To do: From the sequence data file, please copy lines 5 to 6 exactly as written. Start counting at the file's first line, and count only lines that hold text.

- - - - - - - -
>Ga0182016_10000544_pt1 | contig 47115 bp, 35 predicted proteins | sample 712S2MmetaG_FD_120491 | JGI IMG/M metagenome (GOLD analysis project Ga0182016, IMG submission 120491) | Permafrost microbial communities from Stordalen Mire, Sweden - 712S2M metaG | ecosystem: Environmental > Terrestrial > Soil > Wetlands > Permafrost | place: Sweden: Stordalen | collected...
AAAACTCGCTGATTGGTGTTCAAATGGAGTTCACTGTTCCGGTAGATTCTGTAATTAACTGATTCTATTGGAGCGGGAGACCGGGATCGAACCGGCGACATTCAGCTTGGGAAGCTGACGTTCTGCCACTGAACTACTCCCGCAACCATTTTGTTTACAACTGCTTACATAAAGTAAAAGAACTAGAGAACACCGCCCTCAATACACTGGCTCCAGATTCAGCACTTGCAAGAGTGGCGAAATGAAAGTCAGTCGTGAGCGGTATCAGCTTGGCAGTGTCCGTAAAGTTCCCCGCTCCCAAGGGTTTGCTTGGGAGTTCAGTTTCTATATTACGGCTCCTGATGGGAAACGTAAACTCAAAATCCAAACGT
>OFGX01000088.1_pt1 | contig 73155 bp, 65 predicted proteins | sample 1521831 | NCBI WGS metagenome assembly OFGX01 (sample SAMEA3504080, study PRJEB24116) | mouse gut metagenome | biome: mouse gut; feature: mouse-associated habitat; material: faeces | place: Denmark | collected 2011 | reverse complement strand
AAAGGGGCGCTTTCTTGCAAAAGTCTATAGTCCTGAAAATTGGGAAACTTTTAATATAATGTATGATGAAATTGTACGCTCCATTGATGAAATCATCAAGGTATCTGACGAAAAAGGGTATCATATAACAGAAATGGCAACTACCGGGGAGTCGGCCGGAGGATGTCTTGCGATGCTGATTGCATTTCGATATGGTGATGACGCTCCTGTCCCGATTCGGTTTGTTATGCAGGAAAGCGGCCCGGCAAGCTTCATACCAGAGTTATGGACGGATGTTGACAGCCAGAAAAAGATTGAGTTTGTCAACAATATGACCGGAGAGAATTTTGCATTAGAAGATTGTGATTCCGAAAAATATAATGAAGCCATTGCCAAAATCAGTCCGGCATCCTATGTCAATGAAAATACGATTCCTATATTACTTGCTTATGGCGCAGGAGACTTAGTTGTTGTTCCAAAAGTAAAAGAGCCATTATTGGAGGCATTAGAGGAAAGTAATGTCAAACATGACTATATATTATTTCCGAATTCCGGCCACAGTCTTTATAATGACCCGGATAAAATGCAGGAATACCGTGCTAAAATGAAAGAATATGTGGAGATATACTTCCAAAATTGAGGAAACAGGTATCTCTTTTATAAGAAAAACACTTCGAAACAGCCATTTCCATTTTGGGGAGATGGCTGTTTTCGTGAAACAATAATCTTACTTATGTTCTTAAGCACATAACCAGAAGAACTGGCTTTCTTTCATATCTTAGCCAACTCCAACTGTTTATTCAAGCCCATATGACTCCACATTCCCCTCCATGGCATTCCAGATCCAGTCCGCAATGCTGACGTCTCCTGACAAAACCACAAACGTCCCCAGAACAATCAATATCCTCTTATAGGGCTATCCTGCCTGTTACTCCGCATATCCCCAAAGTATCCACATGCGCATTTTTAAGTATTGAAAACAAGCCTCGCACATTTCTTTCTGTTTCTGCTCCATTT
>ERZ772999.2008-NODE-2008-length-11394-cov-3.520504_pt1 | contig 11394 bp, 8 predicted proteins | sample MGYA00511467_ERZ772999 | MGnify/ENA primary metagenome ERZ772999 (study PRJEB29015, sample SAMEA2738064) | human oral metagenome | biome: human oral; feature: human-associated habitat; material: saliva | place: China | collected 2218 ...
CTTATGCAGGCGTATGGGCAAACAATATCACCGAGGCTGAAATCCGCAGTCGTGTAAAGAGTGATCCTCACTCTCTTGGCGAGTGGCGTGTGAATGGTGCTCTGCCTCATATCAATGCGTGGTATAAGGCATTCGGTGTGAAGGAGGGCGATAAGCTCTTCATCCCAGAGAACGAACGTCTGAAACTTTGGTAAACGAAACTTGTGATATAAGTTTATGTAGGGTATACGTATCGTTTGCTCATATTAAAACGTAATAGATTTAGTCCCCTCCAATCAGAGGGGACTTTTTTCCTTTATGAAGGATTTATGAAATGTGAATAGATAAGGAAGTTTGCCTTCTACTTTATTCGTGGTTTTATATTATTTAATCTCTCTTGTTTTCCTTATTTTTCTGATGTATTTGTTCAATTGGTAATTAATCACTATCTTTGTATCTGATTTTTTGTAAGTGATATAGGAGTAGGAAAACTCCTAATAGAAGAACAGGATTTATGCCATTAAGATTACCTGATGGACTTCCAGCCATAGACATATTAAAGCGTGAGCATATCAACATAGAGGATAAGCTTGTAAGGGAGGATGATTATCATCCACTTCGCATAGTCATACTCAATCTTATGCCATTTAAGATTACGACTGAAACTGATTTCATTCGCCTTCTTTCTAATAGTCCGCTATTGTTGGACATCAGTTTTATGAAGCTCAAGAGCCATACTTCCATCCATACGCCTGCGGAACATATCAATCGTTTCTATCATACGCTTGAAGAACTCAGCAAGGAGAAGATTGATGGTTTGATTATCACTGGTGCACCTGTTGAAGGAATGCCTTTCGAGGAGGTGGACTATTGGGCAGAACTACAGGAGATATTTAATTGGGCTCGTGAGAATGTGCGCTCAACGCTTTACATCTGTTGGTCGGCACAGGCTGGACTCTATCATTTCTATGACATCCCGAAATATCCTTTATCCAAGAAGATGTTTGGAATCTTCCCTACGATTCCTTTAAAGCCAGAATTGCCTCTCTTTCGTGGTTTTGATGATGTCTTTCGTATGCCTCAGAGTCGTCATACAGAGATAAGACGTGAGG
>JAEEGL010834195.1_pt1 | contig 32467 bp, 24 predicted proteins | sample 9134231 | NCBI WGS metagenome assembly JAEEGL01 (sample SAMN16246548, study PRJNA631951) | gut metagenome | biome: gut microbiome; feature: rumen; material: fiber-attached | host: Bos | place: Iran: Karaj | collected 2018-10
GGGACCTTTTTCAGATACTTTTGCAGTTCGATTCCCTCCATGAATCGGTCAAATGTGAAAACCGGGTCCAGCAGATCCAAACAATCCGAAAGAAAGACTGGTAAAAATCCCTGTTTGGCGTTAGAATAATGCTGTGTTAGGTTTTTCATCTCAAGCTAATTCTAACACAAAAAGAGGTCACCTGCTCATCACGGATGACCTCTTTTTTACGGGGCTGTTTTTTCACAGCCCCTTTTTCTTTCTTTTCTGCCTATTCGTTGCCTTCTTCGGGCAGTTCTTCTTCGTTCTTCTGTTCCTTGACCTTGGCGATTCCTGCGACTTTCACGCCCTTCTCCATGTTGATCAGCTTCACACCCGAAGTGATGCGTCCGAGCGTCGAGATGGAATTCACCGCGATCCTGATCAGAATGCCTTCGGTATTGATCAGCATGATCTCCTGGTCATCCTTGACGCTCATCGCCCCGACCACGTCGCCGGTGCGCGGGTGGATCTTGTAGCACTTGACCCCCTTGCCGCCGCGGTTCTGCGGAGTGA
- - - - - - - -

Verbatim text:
>ERZ772999.2008-NODE-2008-length-11394-cov-3.520504_pt1 | contig 11394 bp, 8 predicted proteins | sample MGYA00511467_ERZ772999 | MGnify/ENA primary metagenome ERZ772999 (study PRJEB29015, sample SAMEA2738064) | human oral metagenome | biome: human oral; feature: human-associated habitat; material: saliva | place: China | collected 2218 ...
CTTATGCAGGCGTATGGGCAAACAATATCACCGAGGCTGAAATCCGCAGTCGTGTAAAGAGTGATCCTCACTCTCTTGGCGAGTGGCGTGTGAATGGTGCTCTGCCTCATATCAATGCGTGGTATAAGGCATTCGGTGTGAAGGAGGGCGATAAGCTCTTCATCCCAGAGAACGAACGTCTGAAACTTTGGTAAACGAAACTTGTGATATAAGTTTATGTAGGGTATACGTATCGTTTGCTCATATTAAAACGTAATAGATTTAGTCCCCTCCAATCAGAGGGGACTTTTTTCCTTTATGAAGGATTTATGAAATGTGAATAGATAAGGAAGTTTGCCTTCTACTTTATTCGTGGTTTTATATTATTTAATCTCTCTTGTTTTCCTTATTTTTCTGATGTATTTGTTCAATTGGTAATTAATCACTATCTTTGTATCTGATTTTTTGTAAGTGATATAGGAGTAGGAAAACTCCTAATAGAAGAACAGGATTTATGCCATTAAGATTACCTGATGGACTTCCAGCCATAGACATATTAAAGCGTGAGCATATCAACATAGAGGATAAGCTTGTAAGGGAGGATGATTATCATCCACTTCGCATAGTCATACTCAATCTTATGCCATTTAAGATTACGACTGAAACTGATTTCATTCGCCTTCTTTCTAATAGTCCGCTATTGTTGGACATCAGTTTTATGAAGCTCAAGAGCCATACTTCCATCCATACGCCTGCGGAACATATCAATCGTTTCTATCATACGCTTGAAGAACTCAGCAAGGAGAAGATTGATGGTTTGATTATCACTGGTGCACCTGTTGAAGGAATGCCTTTCGAGGAGGTGGACTATTGGGCAGAACTACAGGAGATATTTAATTGGGCTCGTGAGAATGTGCGCTCAACGCTTTACATCTGTTGGTCGGCACAGGCTGGACTCTATCATTTCTATGACATCCCGAAATATCCTTTATCCAAGAAGATGTTTGGAATCTTCCCTACGATTCCTTTAAAGCCAGAATTGCCTCTCTTTCGTGGTTTTGATGATGTCTTTCGTATGCCTCAGAGTCGTCATACAGAGATAAGACGTGAGG